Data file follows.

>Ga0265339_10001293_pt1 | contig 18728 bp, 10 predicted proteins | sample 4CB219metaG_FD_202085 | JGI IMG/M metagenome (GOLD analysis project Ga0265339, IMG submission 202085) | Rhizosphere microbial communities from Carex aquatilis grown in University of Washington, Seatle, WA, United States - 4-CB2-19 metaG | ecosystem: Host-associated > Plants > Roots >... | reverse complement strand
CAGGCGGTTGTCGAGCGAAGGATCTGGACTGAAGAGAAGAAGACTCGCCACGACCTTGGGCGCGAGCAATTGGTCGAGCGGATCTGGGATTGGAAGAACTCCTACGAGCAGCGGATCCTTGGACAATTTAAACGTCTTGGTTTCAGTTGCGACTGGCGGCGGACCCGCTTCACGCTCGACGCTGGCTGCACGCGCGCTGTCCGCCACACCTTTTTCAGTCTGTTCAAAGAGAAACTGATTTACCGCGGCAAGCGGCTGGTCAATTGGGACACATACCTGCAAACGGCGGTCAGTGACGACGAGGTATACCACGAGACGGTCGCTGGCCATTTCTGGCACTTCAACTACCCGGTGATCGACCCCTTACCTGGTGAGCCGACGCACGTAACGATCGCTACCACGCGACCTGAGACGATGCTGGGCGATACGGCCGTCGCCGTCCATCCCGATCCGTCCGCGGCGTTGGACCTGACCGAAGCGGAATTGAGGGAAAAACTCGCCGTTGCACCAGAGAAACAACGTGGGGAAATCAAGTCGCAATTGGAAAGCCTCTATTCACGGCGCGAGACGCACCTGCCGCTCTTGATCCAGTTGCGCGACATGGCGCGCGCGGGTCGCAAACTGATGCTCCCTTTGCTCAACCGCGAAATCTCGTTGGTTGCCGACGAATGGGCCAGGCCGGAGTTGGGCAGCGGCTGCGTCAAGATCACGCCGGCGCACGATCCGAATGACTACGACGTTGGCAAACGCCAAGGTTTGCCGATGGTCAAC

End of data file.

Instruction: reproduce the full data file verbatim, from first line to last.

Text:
>Ga0265339_10001293_pt1 | contig 18728 bp, 10 predicted proteins | sample 4CB219metaG_FD_202085 | JGI IMG/M metagenome (GOLD analysis project Ga0265339, IMG submission 202085) | Rhizosphere microbial communities from Carex aquatilis grown in University of Washington, Seatle, WA, United States - 4-CB2-19 metaG | ecosystem: Host-associated > Plants > Roots >... | reverse complement strand
CAGGCGGTTGTCGAGCGAAGGATCTGGACTGAAGAGAAGAAGACTCGCCACGACCTTGGGCGCGAGCAATTGGTCGAGCGGATCTGGGATTGGAAGAACTCCTACGAGCAGCGGATCCTTGGACAATTTAAACGTCTTGGTTTCAGTTGCGACTGGCGGCGGACCCGCTTCACGCTCGACGCTGGCTGCACGCGCGCTGTCCGCCACACCTTTTTCAGTCTGTTCAAAGAGAAACTGATTTACCGCGGCAAGCGGCTGGTCAATTGGGACACATACCTGCAAACGGCGGTCAGTGACGACGAGGTATACCACGAGACGGTCGCTGGCCATTTCTGGCACTTCAACTACCCGGTGATCGACCCCTTACCTGGTGAGCCGACGCACGTAACGATCGCTACCACGCGACCTGAGACGATGCTGGGCGATACGGCCGTCGCCGTCCATCCCGATCCGTCCGCGGCGTTGGACCTGACCGAAGCGGAATTGAGGGAAAAACTCGCCGTTGCACCAGAGAAACAACGTGGGGAAATCAAGTCGCAATTGGAAAGCCTCTATTCACGGCGCGAGACGCACCTGCCGCTCTTGATCCAGTTGCGCGACATGGCGCGCGCGGGTCGCAAACTGATGCTCCCTTTGCTCAACCGCGAAATCTCGTTGGTTGCCGACGAATGGGCCAGGCCGGAGTTGGGCAGCGGCTGCGTCAAGATCACGCCGGCGCACGATCCGAATGACTACGACGTTGGCAAACGCCAAGGTTTGCCGATGGTCAAC